1. As both a gamelan player (I’ve studied and performed Balinese gamelan angklung, gamelan gong, gamelan gendèr wayang & Central and West Javanese gamelan in the U.S., Bali, and Java) and a (sometime) rave participant, I am willing to consider the structural or textural similarities between much traditional gamelan music and music played at raves, and to speculate for a moment on the connection between the roles and contexts of each. The structure of what is believed to be "transformational" music in rave is described by David Roberts as containing a minimum of melody and vocals, "substituting a mesmeric, repetitive beat as the central element" (cited in Redhead 124). Dance ethnologist Georgiana Gore describes rave music as "minimalist with a relentless 4/4 beat," reputed to drive ravers into a state of frenzy (Gore 58). Numerous sources detail the structural aspects of traditional gamelan music (both Balinese and Javanese) which often (though certainly not always) involve seamless repetition of rhythmic and tonal patterns over a steady beat. Ethnomusicologist Margaret Kartomi, in describing the required musical elements in Javanese gamelan accompaniment to folk trance, states that music must be "mesmeric in effect," and contain a steady regular pulsation with repetitive tonal patterns based on a restricted number of pitches (Kartomi 166). Balinese psychiatrist Luh Ketut Suryani discusses the hypnotic effect of traditional Balinese ceremonial gamelan music on Balinese gamelan players, and describes the music as having a basic, relatively unchanging pattern, repetitive, rhythmically steady, and tending toward monotony in volume and intensity (Jensen and Suryani 123). Suryani reports that Balinese ceremonial gamelan players feel "as though they are floating above the ground, ‘nearer to the gods’ and ‘in another world’" (Jensen and Suryani 123).29 In both gamelan angklung (and very commonly in other types of gamelan music) and techno, there are simultaneous layers of musical complexity playing themselves out at different levels of tempo and "busy-ness." Although rave music is much louder than gamelan music, often the emphasis (in both musics) is on the creation of a kind of endless "ground" through minimalistic repetition of instrumental "bytes" which tends to entrain the mind of the listener.30

  2. How is this musical texture related to gamelan angklung? Colin McPhee, in his landmark documentation of Balinese instrumental music (Music in Bali, written in 1966), distinguishes between two general forms or textures of traditional gamelan angklung compositions. In the first form, which he designates as type A, the melody line is played by the largest bass sounding metallophones in the ensemble (called jegogan) while the higher pitched instruments play a continuous accompaniment of closely interlocking figuration patterns. In the second type of orchestration, type B, the melody is played by the smaller, higher metallophones (called gendèr) and the horizontally mounted gong row (réong), while the jegogan "underline" the melody (McPhee 246).

    Listen to type A
    Listen to type B

    I find the texture of the type A composition for gamelan angklung, with its rather hypnotic, minimalist figuration over a slow moving melody and metronomic tempo, to be most similar in "aural feel" to certain types of techno music.

    Listen, for example, to this excerpt from the Orb classic "Little Fluffy Clouds."

  3. Coincidentally or not, types of techno and gamelan music, and their respective musical textures, are both present in communal gatherings where dance and altered states of consciousness are the intention of at least a subgroup of participants. Institutionalized occasions for entranced dancing (with gamelan orchestra accompaniment) in Bali include the Kris dance (male, group trance ritual involving dancers who turn knives on themselves yet remain unharmed) and the Barong/Rangda ritual (protector dragon vs. monstrous witch in a showdown between the forces of good and evil). Both dances are part of the sixteenth century Calonarong ritual play (Tenzer, 83). The larger 5-tone gamelan pelegongan orchestra, with 13-15 keyed gendèrs, accompanies these dramas involving trance. The repertoire of this gamelan again involves intricate, closely interlocked figuration played by the higher instruments in the ensemble, as well as complex stratified polyphony. Although the dramatic accompaniment requires sudden changes in tempo and dynamics at times, repetitive clichéd figurations over ostinatos and stretches of metronomic tempo remain characteristic of the music. McPhee describes the interlocking figuration occurring in certain slow moving passages:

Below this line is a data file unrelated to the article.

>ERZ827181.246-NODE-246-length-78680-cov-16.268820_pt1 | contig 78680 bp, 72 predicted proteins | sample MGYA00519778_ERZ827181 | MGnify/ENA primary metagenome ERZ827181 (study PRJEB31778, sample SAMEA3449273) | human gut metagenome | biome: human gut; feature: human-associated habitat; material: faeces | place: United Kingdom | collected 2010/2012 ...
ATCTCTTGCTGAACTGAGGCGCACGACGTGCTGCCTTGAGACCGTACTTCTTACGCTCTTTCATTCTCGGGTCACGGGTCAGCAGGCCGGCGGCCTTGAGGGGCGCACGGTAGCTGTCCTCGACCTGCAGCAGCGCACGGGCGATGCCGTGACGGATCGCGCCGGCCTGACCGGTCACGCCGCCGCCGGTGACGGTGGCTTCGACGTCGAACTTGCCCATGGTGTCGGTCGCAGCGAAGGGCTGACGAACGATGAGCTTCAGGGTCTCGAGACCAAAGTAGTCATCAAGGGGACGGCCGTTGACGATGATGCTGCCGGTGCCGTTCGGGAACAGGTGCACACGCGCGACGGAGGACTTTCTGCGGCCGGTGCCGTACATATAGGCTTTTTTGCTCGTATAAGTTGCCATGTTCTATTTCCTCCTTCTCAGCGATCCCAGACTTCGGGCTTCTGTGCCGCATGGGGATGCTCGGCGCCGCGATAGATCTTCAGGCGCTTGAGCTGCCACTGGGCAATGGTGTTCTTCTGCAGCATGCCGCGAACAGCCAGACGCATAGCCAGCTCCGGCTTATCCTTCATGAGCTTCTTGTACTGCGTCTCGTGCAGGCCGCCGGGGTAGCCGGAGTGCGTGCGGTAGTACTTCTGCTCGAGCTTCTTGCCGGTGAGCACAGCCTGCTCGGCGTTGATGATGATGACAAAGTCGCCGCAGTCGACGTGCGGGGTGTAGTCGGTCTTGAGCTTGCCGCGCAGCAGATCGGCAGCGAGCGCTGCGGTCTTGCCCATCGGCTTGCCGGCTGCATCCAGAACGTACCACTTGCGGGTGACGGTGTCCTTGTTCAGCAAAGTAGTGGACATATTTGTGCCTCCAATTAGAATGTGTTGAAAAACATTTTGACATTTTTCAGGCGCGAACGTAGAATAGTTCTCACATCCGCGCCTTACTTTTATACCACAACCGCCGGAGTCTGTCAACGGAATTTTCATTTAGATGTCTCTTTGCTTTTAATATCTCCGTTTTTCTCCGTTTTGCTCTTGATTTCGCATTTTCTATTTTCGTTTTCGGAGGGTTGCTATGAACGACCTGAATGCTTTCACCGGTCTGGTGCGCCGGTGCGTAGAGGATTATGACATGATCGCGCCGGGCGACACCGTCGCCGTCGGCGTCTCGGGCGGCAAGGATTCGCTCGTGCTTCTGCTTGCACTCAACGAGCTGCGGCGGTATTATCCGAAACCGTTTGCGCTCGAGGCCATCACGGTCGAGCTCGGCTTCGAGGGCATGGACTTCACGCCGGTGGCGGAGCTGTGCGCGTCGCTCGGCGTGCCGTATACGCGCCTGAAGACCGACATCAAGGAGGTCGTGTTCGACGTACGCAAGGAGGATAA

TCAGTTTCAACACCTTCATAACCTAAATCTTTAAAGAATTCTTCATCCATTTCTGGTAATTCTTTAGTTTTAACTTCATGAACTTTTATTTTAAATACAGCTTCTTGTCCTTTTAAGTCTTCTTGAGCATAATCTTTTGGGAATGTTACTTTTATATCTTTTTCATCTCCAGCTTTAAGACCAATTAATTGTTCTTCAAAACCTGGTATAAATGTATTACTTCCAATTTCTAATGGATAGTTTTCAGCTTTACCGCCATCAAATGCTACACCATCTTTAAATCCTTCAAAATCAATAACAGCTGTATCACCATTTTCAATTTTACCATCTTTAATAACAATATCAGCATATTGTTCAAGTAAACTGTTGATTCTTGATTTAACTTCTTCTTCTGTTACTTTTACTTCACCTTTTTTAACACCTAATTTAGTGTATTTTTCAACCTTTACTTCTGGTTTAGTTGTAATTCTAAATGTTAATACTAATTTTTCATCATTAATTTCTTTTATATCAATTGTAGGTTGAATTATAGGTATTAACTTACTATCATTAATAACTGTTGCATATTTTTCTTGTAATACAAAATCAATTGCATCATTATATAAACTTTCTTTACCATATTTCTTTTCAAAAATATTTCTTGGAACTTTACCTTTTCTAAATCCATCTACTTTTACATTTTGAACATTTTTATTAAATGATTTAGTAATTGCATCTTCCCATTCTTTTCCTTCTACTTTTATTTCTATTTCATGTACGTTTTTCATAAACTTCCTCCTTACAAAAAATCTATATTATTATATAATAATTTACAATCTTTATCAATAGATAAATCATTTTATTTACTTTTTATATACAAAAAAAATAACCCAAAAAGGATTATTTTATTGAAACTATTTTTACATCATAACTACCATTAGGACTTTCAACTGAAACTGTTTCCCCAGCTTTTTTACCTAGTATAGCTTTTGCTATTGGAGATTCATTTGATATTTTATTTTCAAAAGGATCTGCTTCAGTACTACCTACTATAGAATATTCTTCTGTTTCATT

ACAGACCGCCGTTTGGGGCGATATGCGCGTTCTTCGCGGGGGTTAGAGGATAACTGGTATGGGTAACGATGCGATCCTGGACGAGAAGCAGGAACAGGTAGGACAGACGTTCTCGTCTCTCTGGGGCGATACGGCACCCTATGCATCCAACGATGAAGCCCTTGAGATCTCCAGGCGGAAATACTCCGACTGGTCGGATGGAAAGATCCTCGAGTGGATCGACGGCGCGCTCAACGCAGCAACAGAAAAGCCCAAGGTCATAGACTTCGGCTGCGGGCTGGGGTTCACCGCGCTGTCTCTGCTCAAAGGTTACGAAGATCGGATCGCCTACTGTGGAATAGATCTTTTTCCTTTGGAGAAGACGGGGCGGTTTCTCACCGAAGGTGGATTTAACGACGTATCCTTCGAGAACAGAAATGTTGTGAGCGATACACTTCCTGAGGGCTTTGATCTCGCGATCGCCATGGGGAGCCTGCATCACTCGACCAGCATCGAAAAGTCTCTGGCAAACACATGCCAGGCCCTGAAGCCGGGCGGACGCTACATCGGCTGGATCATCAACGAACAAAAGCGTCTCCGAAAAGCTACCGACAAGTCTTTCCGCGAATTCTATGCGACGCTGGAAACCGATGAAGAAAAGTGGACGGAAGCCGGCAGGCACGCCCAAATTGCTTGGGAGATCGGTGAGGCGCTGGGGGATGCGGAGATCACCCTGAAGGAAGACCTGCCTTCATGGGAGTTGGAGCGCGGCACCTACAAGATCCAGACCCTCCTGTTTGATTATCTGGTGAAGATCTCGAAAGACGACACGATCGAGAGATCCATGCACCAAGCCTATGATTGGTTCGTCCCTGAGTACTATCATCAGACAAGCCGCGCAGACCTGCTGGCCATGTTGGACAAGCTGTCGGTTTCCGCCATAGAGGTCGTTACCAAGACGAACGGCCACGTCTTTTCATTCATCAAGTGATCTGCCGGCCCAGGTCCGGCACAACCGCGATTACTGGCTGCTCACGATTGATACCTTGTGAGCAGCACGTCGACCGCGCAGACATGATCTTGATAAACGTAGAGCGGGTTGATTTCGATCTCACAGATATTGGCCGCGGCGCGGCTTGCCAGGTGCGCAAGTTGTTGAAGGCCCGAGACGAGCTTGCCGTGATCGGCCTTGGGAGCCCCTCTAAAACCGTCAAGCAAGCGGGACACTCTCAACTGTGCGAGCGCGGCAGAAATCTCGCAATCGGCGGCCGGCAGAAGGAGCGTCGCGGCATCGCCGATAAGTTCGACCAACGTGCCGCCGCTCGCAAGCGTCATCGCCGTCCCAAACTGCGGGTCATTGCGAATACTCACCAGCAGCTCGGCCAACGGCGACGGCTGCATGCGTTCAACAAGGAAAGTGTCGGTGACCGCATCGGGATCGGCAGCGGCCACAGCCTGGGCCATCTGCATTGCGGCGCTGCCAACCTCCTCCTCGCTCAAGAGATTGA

A very different kind of musical training is required for the syncopated, percussive kotèkan figuration, performed at high speed by a group of eight or ten players. Composed of two rhythmically opposing parts which, like the rèongan of the gamelan gong, interlock to create a perpetual flow of sound, the kotèkan adds sheen and intensity to the music, and calls for the utmost rhythmic precision. (McPhee 162)
  4. While the gamelan angklung is not the particular gamelan ensemble associated with rituals involving trance in Bali, its textural characteristics are in many ways idiosyncratic to much gamelan music in general, including those ensembles that are present in trance contexts. This has led me to speculate about the connections between events that employ similar musical textures and whose participants intend to achieve extraordinary consciousness. At Hyperreal’s Trance List Archives the trance subgenre of techno is plainly characterized as a means to altered states of consciousness: "Through the use of repetitive and extended beat patterns and/or rhythms, this music often induces trance-like states in those who listen or dance to it."